By Helen Trouten Torres, Contributing Reporter

RIO DE JANEIRO, BRAZIL – Petrobras, the world leader in sub-salt oil extraction which is 54 percent directly owned by the Brazilian government, is expanding its borders at sea with the deployment of self-sustaining platforms located far offshore which have been dubbed ‘floating cities.’ After discovering stocks in the Atlantic that may make Brazil one of the world’s largest exporters of oil, the company plans to build dozens of new platforms over the coming years.

The first 100 percent Brazilian oil platform, the P-51, Rio de Janeiro, Brazil, Oil, News
The first 100 percent Brazilian oil platform, the P-51, photo by Divulgação Petrobras/ABr.

The oil giant already has a fleet of 86 fixed and 46 floating rigs that are a workplace for nearly 45,000 people, who enjoy 21 days of rest for every fourteen days on board.

“Each platform is a floating city with all autonomous services, including energy and water.” said Francisco Castro, manager of platform P-18, a platform the size of a football stadium located 117 kilometers offshore in the Atlantic ocean which operates in a region where the water depth is 910 meters.

P-18 platform, the first semi-submersible platform in the world with the capacity to produce 100,000 barrels of oil and two million cubic meters of gas per day, began operating in 1994 and today draws 34 thousand barrels per day from the Campos basin.

In addition to its entire productive infrastructure, P-18 also has a heliport, an auditorium, three TV rooms, two games rooms with Internet access and video conferencing, a gym, and a library. “Despite being 100 miles from the coast, we have everything we need, including a laundrette and a bakery” said Castro who is jokingly referred to as ‘Mayor’ of the floating city.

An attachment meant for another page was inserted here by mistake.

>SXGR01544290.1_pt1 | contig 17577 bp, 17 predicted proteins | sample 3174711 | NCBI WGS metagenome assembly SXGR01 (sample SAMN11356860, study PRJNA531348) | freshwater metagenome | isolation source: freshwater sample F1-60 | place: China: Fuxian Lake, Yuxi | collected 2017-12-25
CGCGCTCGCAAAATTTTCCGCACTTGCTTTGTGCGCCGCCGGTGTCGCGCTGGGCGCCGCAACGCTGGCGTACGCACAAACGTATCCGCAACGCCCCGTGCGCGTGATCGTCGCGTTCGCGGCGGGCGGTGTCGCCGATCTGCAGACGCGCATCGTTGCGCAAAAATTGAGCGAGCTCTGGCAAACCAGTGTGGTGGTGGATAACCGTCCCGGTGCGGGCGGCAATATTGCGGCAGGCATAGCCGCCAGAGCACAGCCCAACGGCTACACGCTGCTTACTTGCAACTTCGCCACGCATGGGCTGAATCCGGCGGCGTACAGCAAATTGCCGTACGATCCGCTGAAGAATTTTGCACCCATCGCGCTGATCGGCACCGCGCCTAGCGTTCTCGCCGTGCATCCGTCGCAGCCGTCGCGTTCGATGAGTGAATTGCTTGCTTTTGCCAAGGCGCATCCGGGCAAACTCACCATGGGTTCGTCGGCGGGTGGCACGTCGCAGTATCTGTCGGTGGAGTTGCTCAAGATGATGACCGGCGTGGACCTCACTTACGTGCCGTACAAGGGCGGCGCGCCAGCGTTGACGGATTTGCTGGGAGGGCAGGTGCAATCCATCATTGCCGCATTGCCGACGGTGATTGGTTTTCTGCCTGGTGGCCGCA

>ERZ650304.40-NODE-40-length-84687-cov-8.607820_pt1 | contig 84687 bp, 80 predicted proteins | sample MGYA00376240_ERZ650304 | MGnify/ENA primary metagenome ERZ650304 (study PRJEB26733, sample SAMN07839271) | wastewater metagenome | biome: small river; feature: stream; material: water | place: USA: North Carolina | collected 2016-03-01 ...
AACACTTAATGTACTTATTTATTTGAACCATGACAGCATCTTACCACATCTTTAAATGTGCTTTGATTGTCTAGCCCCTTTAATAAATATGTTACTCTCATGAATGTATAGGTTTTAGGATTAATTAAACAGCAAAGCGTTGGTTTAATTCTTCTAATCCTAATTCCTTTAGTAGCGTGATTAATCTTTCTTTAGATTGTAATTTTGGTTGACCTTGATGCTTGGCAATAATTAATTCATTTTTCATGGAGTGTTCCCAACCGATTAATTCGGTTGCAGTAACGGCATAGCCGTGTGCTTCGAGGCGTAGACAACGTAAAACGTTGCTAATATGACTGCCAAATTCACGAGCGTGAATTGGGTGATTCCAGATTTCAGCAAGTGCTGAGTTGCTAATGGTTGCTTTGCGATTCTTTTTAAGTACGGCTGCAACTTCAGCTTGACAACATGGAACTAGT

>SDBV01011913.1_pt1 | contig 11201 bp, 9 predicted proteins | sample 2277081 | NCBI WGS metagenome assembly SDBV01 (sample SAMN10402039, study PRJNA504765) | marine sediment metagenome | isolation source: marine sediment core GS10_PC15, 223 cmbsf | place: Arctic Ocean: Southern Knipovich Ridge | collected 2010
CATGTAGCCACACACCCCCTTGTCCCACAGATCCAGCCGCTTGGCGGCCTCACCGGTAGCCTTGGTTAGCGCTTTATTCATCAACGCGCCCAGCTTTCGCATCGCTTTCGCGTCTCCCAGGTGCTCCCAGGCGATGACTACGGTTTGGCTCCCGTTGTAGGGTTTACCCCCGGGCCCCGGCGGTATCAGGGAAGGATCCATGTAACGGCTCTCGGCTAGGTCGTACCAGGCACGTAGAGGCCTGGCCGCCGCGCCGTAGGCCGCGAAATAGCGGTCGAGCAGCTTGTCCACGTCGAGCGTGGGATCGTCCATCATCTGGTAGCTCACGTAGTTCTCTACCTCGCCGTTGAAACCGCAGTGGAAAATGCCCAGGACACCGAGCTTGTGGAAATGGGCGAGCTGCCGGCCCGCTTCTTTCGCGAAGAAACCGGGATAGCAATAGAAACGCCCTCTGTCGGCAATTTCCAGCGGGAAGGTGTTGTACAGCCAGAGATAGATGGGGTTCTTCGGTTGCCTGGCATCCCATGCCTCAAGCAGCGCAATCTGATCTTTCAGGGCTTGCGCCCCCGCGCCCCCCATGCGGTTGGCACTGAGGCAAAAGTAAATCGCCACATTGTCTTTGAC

To function autonomously, the platform has two electric generators powered by the extracted gas, a central water supply capacity for a tank of 736 cubic meters, and fiber-optic networks for communications with the mainland offering telephony, internet and television. “The only thing we don’t produce is the food we eat, which arrives by ship from the mainland once a month. Fishing is prohibited in areas of oil exploration” he added.

Petrobras platform, Rio de Janeiro, Brazil, Oil, News
Petrobras plans to build dozens of new platforms over the coming years to step up production, photo by Arquivo/ABr.

The P-18 is already outdated compared to the new platforms that Petrobras have ordered to expand their operations. “Some of the new platforms have a swimming pool and indoor soccer court. Many workers are keen to be transferred to the new platforms.” Castro said.

The Director of Exploration and production at Petrobras, Guilherme Estrella, estimates the company will need at least fifty new platforms, sixteen in full operation by the end of the year, to explore new areas. This represents major logistical challenges as they will be located about 300 km offshore. To transport employees to the current platforms, Petrobras currently runs 70,000 monthly helicopter trips, unfeasible at a distance three times farther offshore.

To this end, the company is studying the possibility of installing ‘metal artificial islands’ to act as logistics centers and dormitories, where workers would arrive in boats or helicopters before proceeding towards their floating cities.

“We are going to have a very big challenge to add capacity,” Petrobras Chief Executive and President Jose Sergio Gabrielli told a shipping conference. “The capacity must increase,” said Gabrielli — a boom for the shipping and rig companies.


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